The numbers and types of injuries of grafted skins were listed in Tables 1, ,2.2. The CGDerm group had a 93% graft survival rate. Among the 25 patients treated with CGDerm, four patients had partial skin loss. However, these patients experienced adequate secondary healing. The AlloDerm group had a 92% graft survival rate. Similar to the CGDerm group, four patients experienced partial graft loss and all healed well with secondary wound healing. There were no significant statistical differences in skin graft survival rate between the conventional dermal acellular matrix (AlloDerm) and the newly developed dermal substitute (CGDerm) groups (Table 3). Comparing the CGDerm grafted skin area to the surrounding normal skin, the mean elasticity value was 87%. The hydration and skin barrier values were 86% and 82%, respectively (Table 3). The AlloDerm grafted skin values for elasticity, hydration, and skin barrier were 84%, 85% and 84%, respectively, compared to those of the surrounding normal skin. There were no statistical differences between the CGDerm and AlloDerm groups in graft survival rate or objective skin analysis values (elasticity, hydration, and skin barrier) (Table 3). Skin darkness as measured with the Mexameter was different from the adjacent normal skin in the CGDerm and Alloderm groups, and the intergroup difference was not statistically significant (Table 3). Through the result, about elasticity value of the grafted skin without dermal substitute was 0.24 as normal surrounding skin value was 0.38 which accounts for 63%. Extension, retraction and pliability values were 0.32, 0.27, and 0.30 in non-dermal substitute group. They were about 78%, 69%, and 73% as compared with normal surrounding skin (Table 3). Comparable results between ADM group and the skin graft only group were listed in table III. In the Cutometer which represents elasticity of skin, ADM grafted skin showed 0.51±0.12. Non dermal matrix grafted skin showed 0.42±0.17. The p-value between two groups revealed less than 0.001. Also Corneometer which represents hydration of skin showed that grafted skin with ADM was statistically better hydration value (acellular dermal matrix grafted skin: 41±8.02; non dermal matrix grafted skin: 34±7.48; p-value <0.001). Tewameter which represents skin barrier showed higher value in ADM grafted skin. But there was no statistical difference (Table 4).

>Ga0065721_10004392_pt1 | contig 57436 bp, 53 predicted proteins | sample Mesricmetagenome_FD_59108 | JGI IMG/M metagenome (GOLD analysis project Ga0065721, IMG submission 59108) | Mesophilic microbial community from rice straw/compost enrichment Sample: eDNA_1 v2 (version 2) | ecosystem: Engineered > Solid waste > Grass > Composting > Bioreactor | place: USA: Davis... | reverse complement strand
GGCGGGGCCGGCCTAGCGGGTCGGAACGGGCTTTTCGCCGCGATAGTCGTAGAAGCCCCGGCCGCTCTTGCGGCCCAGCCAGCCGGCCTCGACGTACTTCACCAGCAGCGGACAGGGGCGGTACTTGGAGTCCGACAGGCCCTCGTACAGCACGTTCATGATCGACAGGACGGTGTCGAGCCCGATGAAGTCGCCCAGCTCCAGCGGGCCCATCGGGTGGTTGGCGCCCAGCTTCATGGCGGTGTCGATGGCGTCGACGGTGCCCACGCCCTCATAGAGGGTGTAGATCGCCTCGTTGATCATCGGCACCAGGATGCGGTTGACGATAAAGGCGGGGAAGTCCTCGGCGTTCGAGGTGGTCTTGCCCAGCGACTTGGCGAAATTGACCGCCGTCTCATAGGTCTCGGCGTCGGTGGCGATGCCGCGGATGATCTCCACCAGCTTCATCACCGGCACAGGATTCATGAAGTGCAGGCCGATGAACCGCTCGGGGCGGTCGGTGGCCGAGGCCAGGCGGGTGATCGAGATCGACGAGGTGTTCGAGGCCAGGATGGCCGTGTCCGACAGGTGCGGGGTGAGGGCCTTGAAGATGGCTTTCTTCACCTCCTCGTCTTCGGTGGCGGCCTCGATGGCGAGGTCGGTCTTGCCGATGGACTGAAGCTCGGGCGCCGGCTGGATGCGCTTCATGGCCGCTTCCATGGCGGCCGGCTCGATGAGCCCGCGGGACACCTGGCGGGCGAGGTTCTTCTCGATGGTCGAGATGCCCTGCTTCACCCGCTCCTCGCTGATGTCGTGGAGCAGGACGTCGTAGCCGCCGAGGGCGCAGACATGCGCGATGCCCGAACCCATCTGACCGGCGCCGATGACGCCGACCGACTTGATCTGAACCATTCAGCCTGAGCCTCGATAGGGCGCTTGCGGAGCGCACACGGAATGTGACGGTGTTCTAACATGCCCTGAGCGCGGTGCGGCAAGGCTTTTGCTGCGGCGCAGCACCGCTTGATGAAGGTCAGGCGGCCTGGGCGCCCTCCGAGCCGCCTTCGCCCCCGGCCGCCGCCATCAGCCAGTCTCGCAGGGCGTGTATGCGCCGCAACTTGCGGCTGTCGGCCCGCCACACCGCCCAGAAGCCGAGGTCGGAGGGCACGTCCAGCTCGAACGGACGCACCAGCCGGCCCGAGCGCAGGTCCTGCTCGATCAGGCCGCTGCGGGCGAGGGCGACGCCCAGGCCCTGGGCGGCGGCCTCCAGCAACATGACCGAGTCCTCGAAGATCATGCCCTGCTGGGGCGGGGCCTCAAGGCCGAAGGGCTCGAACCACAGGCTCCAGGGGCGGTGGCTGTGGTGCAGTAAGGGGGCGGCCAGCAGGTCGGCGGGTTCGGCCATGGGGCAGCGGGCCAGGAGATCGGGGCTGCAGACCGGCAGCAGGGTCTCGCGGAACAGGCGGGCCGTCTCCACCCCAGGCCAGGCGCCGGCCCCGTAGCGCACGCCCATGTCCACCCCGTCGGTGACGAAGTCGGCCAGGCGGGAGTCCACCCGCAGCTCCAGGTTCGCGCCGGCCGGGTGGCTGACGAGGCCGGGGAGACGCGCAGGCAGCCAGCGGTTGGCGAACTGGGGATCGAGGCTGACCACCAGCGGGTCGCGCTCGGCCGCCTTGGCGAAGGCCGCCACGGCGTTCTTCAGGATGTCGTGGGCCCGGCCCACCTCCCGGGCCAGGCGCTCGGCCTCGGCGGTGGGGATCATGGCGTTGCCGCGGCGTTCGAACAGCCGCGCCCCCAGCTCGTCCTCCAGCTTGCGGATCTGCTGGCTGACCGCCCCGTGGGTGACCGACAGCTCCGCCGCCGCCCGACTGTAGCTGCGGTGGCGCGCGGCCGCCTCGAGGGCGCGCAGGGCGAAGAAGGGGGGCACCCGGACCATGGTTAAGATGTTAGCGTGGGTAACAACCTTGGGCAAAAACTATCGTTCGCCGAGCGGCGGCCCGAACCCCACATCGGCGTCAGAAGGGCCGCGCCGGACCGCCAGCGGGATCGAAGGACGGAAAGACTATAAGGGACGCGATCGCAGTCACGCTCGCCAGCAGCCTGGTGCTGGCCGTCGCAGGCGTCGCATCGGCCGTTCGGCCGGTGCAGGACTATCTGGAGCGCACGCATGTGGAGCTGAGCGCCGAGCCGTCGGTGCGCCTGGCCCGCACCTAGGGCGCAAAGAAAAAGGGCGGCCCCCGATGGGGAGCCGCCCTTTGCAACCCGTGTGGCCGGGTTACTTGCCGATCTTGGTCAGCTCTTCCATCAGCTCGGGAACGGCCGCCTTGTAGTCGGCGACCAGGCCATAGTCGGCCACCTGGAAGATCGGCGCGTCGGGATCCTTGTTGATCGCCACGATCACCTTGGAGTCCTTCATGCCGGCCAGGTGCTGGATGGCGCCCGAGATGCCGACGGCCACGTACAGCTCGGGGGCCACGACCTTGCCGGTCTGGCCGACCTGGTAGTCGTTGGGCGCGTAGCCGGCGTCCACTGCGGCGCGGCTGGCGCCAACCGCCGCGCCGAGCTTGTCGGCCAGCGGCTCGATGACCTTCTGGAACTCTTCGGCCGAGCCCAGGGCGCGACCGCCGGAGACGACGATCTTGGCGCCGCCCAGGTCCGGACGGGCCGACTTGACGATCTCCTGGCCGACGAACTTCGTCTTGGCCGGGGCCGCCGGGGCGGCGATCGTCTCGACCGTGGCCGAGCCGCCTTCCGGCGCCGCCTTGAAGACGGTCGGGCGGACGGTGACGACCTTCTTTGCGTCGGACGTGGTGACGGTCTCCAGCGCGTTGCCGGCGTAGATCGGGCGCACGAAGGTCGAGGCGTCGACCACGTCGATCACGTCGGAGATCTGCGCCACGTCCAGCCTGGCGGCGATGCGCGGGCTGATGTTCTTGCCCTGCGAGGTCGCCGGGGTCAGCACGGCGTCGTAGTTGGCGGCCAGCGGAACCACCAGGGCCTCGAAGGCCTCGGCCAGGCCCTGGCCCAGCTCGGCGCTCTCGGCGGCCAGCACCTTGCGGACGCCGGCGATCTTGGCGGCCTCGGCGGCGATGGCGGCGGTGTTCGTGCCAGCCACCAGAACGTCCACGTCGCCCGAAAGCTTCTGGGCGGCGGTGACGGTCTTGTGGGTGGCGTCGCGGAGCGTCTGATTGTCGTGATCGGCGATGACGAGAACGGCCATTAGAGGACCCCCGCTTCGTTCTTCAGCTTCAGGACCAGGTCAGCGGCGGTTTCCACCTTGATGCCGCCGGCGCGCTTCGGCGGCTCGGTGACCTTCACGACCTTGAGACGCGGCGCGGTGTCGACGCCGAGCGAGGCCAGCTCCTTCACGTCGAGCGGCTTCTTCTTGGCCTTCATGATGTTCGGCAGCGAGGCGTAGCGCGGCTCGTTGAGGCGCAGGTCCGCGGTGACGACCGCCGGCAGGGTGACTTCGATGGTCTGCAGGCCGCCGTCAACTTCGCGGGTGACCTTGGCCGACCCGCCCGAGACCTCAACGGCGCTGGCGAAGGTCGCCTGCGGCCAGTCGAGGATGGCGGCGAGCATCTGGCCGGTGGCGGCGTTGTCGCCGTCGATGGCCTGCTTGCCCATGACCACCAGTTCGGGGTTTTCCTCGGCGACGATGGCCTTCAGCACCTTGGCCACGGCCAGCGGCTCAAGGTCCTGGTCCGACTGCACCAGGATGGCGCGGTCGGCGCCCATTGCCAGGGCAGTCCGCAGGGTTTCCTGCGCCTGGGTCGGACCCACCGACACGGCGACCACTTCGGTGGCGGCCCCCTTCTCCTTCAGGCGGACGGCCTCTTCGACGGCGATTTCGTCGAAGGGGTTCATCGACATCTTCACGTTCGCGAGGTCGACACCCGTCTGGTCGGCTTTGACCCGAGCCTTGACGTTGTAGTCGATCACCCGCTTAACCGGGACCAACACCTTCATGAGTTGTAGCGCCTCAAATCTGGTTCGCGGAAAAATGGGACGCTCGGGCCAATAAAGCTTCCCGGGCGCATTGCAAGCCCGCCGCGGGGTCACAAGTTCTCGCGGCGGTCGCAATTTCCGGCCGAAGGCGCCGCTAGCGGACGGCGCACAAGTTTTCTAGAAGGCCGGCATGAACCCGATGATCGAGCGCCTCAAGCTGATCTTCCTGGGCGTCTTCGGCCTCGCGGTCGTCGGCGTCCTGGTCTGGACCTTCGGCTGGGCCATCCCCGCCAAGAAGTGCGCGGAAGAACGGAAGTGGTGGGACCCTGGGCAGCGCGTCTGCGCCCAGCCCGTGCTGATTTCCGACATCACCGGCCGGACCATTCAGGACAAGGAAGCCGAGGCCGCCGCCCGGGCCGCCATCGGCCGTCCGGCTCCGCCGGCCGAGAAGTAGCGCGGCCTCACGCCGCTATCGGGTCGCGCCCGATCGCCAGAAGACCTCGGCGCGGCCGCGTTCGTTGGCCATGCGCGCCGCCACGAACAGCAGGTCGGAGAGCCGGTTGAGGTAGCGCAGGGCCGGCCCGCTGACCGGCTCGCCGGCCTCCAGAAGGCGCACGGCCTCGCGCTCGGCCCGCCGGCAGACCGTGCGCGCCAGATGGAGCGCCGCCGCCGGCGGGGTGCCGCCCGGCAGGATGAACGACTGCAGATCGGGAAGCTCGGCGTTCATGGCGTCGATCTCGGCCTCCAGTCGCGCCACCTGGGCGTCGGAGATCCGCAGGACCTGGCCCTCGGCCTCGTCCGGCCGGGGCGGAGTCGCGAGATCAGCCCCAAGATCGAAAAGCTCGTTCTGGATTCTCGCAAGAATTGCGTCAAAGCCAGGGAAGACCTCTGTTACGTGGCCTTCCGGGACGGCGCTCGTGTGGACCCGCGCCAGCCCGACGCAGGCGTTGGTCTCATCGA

The subjective scar assessment results revealed similar VSS values in the CGDerm group and the AlloDerm group. The overall scar index was 3.33 in the CGDerm group and 3.5 in the AlloDerm group. The acellular dermal substitute group had a better VSS score than the non-dermal substitute group (Table 5).